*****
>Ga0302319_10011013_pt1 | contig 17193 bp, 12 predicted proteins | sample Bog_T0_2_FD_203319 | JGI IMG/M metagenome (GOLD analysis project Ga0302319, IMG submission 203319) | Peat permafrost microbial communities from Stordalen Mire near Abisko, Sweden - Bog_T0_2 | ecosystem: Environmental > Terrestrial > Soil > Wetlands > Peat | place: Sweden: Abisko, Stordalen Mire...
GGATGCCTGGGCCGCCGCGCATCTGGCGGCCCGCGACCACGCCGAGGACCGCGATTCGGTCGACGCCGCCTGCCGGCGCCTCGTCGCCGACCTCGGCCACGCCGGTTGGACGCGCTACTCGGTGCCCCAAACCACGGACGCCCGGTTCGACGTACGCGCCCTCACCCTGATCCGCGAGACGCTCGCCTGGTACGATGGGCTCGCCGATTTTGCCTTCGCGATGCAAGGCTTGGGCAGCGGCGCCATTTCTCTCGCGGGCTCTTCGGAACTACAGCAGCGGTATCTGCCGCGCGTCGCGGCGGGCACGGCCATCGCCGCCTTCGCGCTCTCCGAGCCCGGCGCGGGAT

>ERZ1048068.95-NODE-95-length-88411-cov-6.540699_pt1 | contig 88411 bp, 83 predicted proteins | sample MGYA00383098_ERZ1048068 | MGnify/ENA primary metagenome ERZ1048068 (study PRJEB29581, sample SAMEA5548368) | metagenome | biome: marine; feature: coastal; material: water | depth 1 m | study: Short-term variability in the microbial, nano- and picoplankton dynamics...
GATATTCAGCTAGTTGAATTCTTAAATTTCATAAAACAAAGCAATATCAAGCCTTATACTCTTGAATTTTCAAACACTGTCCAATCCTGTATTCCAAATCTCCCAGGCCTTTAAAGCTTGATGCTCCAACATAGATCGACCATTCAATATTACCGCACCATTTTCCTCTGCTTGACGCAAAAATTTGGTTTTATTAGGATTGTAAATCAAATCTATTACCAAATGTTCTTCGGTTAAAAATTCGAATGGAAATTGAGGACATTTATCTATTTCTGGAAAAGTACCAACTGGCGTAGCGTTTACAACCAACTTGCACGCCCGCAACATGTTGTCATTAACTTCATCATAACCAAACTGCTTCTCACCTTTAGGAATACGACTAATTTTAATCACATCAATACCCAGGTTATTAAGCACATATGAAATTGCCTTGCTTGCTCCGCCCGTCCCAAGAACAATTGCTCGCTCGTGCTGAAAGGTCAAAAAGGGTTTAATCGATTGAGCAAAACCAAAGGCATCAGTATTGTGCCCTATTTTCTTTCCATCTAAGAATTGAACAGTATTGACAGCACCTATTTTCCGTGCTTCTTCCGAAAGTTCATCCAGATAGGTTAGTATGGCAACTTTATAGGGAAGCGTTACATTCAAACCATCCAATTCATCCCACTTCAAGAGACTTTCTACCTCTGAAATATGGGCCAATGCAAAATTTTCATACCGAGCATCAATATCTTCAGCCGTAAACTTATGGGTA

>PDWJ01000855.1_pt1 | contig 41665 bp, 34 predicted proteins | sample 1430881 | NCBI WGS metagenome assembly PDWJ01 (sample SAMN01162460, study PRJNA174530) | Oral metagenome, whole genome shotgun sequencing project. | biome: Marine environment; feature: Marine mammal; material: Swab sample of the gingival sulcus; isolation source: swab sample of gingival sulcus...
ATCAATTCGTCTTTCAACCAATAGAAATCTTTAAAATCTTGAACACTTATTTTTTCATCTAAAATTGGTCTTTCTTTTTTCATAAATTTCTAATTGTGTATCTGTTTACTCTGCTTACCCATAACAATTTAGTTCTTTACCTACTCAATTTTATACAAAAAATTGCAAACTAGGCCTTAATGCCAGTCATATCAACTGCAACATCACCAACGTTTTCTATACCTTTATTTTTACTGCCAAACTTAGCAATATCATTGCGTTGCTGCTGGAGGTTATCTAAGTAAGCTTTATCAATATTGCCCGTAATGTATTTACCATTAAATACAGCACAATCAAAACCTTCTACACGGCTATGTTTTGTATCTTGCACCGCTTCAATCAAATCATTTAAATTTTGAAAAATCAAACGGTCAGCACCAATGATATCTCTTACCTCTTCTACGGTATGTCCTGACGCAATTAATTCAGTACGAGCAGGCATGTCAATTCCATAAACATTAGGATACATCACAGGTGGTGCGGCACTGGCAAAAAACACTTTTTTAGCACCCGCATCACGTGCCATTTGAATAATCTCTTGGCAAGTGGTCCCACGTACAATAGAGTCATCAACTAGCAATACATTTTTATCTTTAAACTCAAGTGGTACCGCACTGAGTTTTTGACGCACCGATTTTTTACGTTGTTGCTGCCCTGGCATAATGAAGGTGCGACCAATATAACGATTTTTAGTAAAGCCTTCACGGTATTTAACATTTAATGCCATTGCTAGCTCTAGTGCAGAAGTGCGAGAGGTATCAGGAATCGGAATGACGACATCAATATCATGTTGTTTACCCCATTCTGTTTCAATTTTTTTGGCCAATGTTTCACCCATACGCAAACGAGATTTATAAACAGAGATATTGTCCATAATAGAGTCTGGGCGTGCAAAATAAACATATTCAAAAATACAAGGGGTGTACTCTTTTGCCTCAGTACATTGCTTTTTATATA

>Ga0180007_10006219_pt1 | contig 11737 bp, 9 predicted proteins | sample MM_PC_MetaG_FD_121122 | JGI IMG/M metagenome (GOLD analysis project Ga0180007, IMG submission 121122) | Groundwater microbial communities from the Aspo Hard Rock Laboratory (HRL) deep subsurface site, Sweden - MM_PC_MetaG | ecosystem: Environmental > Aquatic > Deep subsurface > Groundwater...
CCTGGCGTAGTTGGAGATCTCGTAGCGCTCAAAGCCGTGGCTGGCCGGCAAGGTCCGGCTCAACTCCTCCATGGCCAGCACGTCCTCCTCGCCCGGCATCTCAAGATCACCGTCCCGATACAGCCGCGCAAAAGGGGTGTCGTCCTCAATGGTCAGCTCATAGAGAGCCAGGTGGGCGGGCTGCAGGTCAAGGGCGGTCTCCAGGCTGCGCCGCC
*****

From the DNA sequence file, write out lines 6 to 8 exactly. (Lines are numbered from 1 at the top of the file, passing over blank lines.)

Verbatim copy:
ATCAATTCGTCTTTCAACCAATAGAAATCTTTAAAATCTTGAACACTTATTTTTTCATCTAAAATTGGTCTTTCTTTTTTCATAAATTTCTAATTGTGTATCTGTTTACTCTGCTTACCCATAACAATTTAGTTCTTTACCTACTCAATTTTATACAAAAAATTGCAAACTAGGCCTTAATGCCAGTCATATCAACTGCAACATCACCAACGTTTTCTATACCTTTATTTTTACTGCCAAACTTAGCAATATCATTGCGTTGCTGCTGGAGGTTATCTAAGTAAGCTTTATCAATATTGCCCGTAATGTATTTACCATTAAATACAGCACAATCAAAACCTTCTACACGGCTATGTTTTGTATCTTGCACCGCTTCAATCAAATCATTTAAATTTTGAAAAATCAAACGGTCAGCACCAATGATATCTCTTACCTCTTCTACGGTATGTCCTGACGCAATTAATTCAGTACGAGCAGGCATGTCAATTCCATAAACATTAGGATACATCACAGGTGGTGCGGCACTGGCAAAAAACACTTTTTTAGCACCCGCATCACGTGCCATTTGAATAATCTCTTGGCAAGTGGTCCCACGTACAATAGAGTCATCAACTAGCAATACATTTTTATCTTTAAACTCAAGTGGTACCGCACTGAGTTTTTGACGCACCGATTTTTTACGTTGTTGCTGCCCTGGCATAATGAAGGTGCGACCAATATAACGATTTTTAGTAAAGCCTTCACGGTATTTAACATTTAATGCCATTGCTAGCTCTAGTGCAGAAGTGCGAGAGGTATCAGGAATCGGAATGACGACATCAATATCATGTTGTTTACCCCATTCTGTTTCAATTTTTTTGGCCAATGTTTCACCCATACGCAAACGAGATTTATAAACAGAGATATTGTCCATAATAGAGTCTGGGCGTGCAAAATAAACATATTCAAAAATACAAGGGGTGTACTCTTTTGCCTCAGTACATTGCTTTTTATATA

>Ga0180007_10006219_pt1 | contig 11737 bp, 9 predicted proteins | sample MM_PC_MetaG_FD_121122 | JGI IMG/M metagenome (GOLD analysis project Ga0180007, IMG submission 121122) | Groundwater microbial communities from the Aspo Hard Rock Laboratory (HRL) deep subsurface site, Sweden - MM_PC_MetaG | ecosystem: Environmental > Aquatic > Deep subsurface > Groundwater...
CCTGGCGTAGTTGGAGATCTCGTAGCGCTCAAAGCCGTGGCTGGCCGGCAAGGTCCGGCTCAACTCCTCCATGGCCAGCACGTCCTCCTCGCCCGGCATCTCAAGATCACCGTCCCGATACAGCCGCGCAAAAGGGGTGTCGTCCTCAATGGTCAGCTCATAGAGAGCCAGGTGGGCGGGCTGCAGGTCAAGGGCGGTCTCCAGGCTGCGCCGCC